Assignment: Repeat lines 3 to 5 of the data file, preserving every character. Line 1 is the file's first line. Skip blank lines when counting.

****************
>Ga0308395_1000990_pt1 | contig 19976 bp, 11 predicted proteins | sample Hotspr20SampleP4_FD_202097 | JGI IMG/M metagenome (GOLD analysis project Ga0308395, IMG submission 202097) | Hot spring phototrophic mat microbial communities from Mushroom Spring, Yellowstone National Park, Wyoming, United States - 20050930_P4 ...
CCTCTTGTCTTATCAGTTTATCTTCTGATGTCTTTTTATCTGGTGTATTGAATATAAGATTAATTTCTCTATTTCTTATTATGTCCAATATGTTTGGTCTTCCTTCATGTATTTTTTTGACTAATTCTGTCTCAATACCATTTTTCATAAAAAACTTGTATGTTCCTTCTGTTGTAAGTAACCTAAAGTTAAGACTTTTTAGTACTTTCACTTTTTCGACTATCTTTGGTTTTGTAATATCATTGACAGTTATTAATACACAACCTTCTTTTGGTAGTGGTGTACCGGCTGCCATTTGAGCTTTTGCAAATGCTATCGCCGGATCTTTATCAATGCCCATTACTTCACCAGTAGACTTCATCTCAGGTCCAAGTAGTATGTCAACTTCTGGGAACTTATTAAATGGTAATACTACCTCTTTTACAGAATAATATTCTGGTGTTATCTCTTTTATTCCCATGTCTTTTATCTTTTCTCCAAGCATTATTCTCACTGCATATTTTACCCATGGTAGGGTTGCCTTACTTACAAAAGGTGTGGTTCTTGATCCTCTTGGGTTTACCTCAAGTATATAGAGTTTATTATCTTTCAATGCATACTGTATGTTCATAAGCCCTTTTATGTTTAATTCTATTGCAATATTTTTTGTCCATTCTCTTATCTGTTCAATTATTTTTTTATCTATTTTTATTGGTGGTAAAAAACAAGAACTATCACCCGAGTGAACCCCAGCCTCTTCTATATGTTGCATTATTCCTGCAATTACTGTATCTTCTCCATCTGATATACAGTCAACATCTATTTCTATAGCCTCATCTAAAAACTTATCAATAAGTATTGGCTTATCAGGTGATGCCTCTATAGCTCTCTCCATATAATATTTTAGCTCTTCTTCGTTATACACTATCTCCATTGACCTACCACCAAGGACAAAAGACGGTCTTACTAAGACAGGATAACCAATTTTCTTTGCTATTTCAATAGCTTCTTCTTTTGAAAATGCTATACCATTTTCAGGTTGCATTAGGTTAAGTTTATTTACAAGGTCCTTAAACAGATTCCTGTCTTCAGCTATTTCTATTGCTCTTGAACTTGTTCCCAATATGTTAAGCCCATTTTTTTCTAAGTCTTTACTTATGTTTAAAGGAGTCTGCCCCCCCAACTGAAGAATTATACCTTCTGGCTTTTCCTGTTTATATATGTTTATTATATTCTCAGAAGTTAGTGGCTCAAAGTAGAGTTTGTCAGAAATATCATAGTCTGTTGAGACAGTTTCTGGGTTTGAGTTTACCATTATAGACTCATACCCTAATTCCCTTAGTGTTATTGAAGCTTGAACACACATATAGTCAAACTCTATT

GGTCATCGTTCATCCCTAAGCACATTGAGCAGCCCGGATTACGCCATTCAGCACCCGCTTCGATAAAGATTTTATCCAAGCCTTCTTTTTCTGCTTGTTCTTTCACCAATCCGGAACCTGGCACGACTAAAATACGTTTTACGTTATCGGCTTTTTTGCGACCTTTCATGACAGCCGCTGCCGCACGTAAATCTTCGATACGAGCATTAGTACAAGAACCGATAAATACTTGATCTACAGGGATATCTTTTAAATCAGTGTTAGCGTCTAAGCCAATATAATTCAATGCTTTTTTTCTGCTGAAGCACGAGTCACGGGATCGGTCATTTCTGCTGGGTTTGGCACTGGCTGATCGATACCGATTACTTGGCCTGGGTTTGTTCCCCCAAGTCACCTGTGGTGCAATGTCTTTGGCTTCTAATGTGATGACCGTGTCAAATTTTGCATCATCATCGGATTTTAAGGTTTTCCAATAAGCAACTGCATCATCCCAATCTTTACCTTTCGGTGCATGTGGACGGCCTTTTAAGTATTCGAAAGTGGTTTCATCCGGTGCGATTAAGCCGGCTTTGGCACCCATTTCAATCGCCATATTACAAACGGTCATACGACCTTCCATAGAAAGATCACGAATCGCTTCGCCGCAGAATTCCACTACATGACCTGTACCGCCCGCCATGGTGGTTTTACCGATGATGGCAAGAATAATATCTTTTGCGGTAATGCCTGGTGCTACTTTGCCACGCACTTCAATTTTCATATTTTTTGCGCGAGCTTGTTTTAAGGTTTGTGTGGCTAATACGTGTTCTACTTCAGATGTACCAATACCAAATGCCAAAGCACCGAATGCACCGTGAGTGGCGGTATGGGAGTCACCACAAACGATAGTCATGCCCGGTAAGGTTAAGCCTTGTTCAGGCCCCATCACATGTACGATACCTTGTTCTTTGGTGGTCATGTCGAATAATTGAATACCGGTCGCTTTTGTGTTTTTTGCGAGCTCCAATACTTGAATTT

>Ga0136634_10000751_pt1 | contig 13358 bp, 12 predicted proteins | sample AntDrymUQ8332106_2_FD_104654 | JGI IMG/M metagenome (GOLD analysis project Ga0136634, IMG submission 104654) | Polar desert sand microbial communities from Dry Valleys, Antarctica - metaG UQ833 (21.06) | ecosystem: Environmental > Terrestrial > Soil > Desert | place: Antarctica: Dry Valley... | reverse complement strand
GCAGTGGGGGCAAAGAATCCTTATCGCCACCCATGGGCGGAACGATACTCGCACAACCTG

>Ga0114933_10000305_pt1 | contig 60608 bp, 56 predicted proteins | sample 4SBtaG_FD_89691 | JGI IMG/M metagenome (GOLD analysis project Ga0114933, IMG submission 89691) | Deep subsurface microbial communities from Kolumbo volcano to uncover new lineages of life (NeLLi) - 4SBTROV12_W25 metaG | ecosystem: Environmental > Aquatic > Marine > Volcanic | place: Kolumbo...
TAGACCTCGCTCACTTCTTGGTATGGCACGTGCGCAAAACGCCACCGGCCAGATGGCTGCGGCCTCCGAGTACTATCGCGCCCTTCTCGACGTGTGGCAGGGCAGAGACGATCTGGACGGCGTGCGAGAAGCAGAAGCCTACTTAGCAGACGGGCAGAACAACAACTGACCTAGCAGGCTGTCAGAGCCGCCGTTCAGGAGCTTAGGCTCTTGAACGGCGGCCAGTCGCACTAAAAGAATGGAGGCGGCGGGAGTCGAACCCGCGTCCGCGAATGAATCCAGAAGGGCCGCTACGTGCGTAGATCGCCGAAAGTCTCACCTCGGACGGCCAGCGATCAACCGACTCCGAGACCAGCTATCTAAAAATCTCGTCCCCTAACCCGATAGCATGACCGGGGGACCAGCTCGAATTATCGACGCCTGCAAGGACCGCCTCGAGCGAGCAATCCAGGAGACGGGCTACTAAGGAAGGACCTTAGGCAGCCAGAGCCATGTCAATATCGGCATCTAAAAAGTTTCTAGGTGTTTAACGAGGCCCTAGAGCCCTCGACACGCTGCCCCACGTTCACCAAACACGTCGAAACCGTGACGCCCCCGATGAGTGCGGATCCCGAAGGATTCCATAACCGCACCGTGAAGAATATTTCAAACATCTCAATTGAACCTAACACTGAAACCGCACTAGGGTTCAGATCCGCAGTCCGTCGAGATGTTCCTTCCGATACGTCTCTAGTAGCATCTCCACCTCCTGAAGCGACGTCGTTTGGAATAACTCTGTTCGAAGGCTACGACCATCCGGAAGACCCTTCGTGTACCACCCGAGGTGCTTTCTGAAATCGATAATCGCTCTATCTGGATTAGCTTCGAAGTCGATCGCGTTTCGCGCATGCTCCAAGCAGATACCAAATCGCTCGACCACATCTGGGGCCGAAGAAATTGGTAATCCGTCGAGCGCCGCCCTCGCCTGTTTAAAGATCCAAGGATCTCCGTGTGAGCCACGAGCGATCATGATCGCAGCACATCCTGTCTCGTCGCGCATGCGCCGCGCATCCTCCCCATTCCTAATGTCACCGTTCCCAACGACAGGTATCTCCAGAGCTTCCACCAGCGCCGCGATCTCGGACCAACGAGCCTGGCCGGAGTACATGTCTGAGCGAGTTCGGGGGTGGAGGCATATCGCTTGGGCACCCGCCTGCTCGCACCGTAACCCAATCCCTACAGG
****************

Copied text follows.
GGTCATCGTTCATCCCTAAGCACATTGAGCAGCCCGGATTACGCCATTCAGCACCCGCTTCGATAAAGATTTTATCCAAGCCTTCTTTTTCTGCTTGTTCTTTCACCAATCCGGAACCTGGCACGACTAAAATACGTTTTACGTTATCGGCTTTTTTGCGACCTTTCATGACAGCCGCTGCCGCACGTAAATCTTCGATACGAGCATTAGTACAAGAACCGATAAATACTTGATCTACAGGGATATCTTTTAAATCAGTGTTAGCGTCTAAGCCAATATAATTCAATGCTTTTTTTCTGCTGAAGCACGAGTCACGGGATCGGTCATTTCTGCTGGGTTTGGCACTGGCTGATCGATACCGATTACTTGGCCTGGGTTTGTTCCCCCAAGTCACCTGTGGTGCAATGTCTTTGGCTTCTAATGTGATGACCGTGTCAAATTTTGCATCATCATCGGATTTTAAGGTTTTCCAATAAGCAACTGCATCATCCCAATCTTTACCTTTCGGTGCATGTGGACGGCCTTTTAAGTATTCGAAAGTGGTTTCATCCGGTGCGATTAAGCCGGCTTTGGCACCCATTTCAATCGCCATATTACAAACGGTCATACGACCTTCCATAGAAAGATCACGAATCGCTTCGCCGCAGAATTCCACTACATGACCTGTACCGCCCGCCATGGTGGTTTTACCGATGATGGCAAGAATAATATCTTTTGCGGTAATGCCTGGTGCTACTTTGCCACGCACTTCAATTTTCATATTTTTTGCGCGAGCTTGTTTTAAGGTTTGTGTGGCTAATACGTGTTCTACTTCAGATGTACCAATACCAAATGCCAAAGCACCGAATGCACCGTGAGTGGCGGTATGGGAGTCACCACAAACGATAGTCATGCCCGGTAAGGTTAAGCCTTGTTCAGGCCCCATCACATGTACGATACCTTGTTCTTTGGTGGTCATGTCGAATAATTGAATACCGGTCGCTTTTGTGTTTTTTGCGAGCTCCAATACTTGAATTT

>Ga0136634_10000751_pt1 | contig 13358 bp, 12 predicted proteins | sample AntDrymUQ8332106_2_FD_104654 | JGI IMG/M metagenome (GOLD analysis project Ga0136634, IMG submission 104654) | Polar desert sand microbial communities from Dry Valleys, Antarctica - metaG UQ833 (21.06) | ecosystem: Environmental > Terrestrial > Soil > Desert | place: Antarctica: Dry Valley... | reverse complement strand
GCAGTGGGGGCAAAGAATCCTTATCGCCACCCATGGGCGGAACGATACTCGCACAACCTG